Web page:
SEARCH OLD BLOG POSTS

CATEGORIES

.

We Were Driving, Driving in Your Car

Colin commented on the bus story:

I’ve been living & working in LA for almost 2 years now, car-less… Yes it can be more complicated, but as a working cinematographer/director on small projects, I find people either give me transportation, (or you fly to another city) or I’m on a 2-day shoot and then editing from home most of the time.

I’ve PA’ed on features and I guess being an on-set PA meant runs wasn’t what they wanted me for, presence on set was… (maybe that was a choice made due to my lack of car…)

either way, If you are smart or talented enough, you can figure it out without one… (though I guess I haven’t figured it out QUITE enough to purchase my own yet… : )

Yes, if you’re above the line or a department head, you can probably find a ride.

But even between set and office PAs, you’re comparing apples and oranges. In fact, those are too similar. Apples and oranges are both sweet, round fruit that your stupid, hippie neighbors put in your bag on Halloween.

Set PAs and office PAs have different requirements. Doing runs is a major part of an office PA’s job; set PAs, like you intimated, almost never leave set. You’ve probably never been required to bring your own computer, either.

It has nothing to do with how clever you are. Even though both fall under the category of “production assistant,” Hollywood has a very clear division of labor. Our jobs are just different.

As far as getting around town without a car, that’s pretty impressive. It limits one’s freedom, but it also helps keep Los Angeles from looking like this:

Man, it hasn't looked like that here in... days.
According to Wikipedia (which is never wrong), the Chumash called the area "the valley of smoke," because of smog caused by campfires.

Thanks, Colin!

Share on facebook
Facebook
Share on twitter
Twitter
Share on linkedin
LinkedIn

6 Responses

  1. Hi, sorry I couldn’t find a better place to post this but do you have a subscribe feature on this blog? I’d love to add you to my rss feed.

  2. You had to bring your own computer to work? Production offices have gotten crappier since I was in them. I had a production give me a pager once, and one time — one unbelievable time that I still don’t really understand — they rented me a car when mine broke down.

  3. Honored that my comment was worth of a post : )

    its true, I don’t know the world of office PA’s, and I haven’t ever been required to bring my own computer… only my own two hands.

    For myself, the fact that most of the projects I work on are lower-stress, and lower-stakes… probably also allows me to navigate around those issues. Another 6 months and I think i’ll be ready to purchase a whip though.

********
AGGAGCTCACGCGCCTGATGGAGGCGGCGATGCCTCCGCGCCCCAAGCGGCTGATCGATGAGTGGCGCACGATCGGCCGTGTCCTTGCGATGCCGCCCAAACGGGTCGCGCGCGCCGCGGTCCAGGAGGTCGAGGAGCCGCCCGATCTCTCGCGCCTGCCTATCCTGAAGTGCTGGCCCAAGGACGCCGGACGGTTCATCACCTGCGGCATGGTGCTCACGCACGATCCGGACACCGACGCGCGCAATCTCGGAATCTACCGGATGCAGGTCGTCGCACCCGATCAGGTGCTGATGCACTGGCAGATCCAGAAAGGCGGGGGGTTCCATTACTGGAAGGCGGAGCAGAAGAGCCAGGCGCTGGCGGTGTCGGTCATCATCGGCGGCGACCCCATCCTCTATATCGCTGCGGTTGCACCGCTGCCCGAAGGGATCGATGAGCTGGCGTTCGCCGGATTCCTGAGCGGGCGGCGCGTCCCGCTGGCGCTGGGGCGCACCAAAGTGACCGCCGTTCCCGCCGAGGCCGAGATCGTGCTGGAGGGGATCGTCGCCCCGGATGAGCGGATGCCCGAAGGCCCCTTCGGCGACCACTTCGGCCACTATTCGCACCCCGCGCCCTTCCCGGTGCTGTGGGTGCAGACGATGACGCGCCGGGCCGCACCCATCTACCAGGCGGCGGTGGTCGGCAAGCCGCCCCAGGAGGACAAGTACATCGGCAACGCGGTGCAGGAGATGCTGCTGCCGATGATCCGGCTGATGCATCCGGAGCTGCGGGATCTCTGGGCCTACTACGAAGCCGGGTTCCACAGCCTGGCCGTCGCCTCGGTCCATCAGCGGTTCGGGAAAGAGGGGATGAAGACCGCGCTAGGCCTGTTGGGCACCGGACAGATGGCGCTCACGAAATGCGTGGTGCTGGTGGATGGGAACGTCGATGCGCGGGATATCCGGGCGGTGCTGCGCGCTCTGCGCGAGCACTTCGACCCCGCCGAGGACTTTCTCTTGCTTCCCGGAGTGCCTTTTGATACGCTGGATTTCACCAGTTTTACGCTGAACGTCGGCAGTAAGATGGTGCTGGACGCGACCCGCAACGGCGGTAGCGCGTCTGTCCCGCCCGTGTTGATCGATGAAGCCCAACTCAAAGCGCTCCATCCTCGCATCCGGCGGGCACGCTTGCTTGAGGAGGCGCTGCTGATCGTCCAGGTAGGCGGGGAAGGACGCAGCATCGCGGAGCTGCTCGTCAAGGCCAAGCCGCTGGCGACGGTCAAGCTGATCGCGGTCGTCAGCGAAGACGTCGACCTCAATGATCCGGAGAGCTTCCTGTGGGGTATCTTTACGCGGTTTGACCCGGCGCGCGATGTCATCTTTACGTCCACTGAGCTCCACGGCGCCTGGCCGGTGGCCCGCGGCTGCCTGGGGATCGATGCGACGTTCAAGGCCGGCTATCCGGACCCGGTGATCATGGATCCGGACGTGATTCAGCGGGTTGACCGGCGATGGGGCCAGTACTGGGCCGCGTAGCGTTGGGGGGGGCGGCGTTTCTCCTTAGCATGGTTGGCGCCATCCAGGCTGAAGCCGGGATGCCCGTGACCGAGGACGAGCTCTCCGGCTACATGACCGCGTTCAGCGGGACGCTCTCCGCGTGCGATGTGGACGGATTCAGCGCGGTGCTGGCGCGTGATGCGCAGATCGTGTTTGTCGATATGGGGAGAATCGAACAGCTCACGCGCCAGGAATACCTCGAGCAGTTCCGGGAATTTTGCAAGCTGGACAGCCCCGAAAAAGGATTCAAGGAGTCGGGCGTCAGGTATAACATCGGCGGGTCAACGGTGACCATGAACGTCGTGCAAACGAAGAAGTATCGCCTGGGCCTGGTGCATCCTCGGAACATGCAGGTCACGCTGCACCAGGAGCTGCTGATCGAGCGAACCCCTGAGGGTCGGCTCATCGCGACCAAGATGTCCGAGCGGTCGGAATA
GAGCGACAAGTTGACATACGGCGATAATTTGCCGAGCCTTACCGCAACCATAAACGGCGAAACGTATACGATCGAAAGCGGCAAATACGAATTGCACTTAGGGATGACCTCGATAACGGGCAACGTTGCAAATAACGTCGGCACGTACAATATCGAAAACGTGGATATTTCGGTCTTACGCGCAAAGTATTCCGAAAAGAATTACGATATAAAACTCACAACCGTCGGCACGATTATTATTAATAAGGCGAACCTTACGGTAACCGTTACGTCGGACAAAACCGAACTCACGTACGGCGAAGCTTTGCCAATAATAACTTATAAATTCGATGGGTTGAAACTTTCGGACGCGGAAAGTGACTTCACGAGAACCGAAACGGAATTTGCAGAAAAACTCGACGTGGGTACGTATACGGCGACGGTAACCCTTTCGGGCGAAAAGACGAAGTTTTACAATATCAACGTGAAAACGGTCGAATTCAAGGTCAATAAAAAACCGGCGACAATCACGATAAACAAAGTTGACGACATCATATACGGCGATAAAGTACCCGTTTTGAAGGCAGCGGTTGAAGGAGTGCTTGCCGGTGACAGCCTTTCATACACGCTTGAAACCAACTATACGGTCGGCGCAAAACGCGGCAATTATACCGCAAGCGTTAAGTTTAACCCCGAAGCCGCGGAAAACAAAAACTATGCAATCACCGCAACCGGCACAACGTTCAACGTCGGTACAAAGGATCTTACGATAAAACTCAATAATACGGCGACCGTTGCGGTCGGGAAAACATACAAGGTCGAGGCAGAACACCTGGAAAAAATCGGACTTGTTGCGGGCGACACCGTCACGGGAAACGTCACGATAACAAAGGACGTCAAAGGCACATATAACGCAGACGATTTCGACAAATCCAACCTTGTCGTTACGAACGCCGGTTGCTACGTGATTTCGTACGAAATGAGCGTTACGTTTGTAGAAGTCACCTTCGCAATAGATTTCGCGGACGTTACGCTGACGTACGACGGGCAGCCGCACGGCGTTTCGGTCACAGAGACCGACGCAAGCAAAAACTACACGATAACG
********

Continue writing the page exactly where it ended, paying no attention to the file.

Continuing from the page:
LAs public transportation isn’t great, but manageable. I usually just ride my bike. I do rescind my ‘clever’ comment though… Positions vary so much from project to project and person to person, its ill-advised for me to speak for other peoples situations.

    always appreciate the wisdom from your writings.
    -colin

  4. At least in LA you have some semblance of public transportation. In Atlanta we have MARTA, and you’re better off walking most of the time.

  5. Work is hard enough to get below-the-line even for those who have cars — which is nearly all of us. Not having the use of a car would make getting (and keeping) work all but impossible. I can’t count the times I’ve had a 6 a.m. call in Malibu on Monday, a 7 a.m. call in Long Beach on Tuesday, then a 7 a.m. call in Santa Clarita on Wednesday. Given that these work days are invariably 12 hours or more, it’s simply not possible to navigate such far-flung locations using what passes for public transportation here in LA.

    When a best boy needs extra hands for the next day, he/she is going to call people he knows will be there on time — and that means people who don’t have to rely on the bus or hitchhiking to get to work.

    Given enough lead-time, you could rent a car for the duration of a job, but often those work calls come at 6 p.m. the night before. You’d spend half your life working and the other half getting or returning rental cars — then spend way too much of your paycheck for the privilege. For most of us in LA, owning a car is as essential to our work as a pair of gloves. Without a car, we’re dead in the water.

    I can think of only one exception: during the writer’s strike, a grip I know (who had a steady gig on a sit-com) was able to take the bus from his home in Sherman Oaks to the studio, a straight shot down Ventura Blvd. This was possible only because he lived near the studio, had a good idea what his working hours would be every day, and could catch a ride with another crew member when the buses weren’t longer running.

    I applaud Collin for managing to pulling this off — but as you said, if you’re above-the-line (even on cheapie productions), everybody wants to give you a ride…

Comments are closed.

SEARCH OLD BLOG POSTS

CATEGORIES

.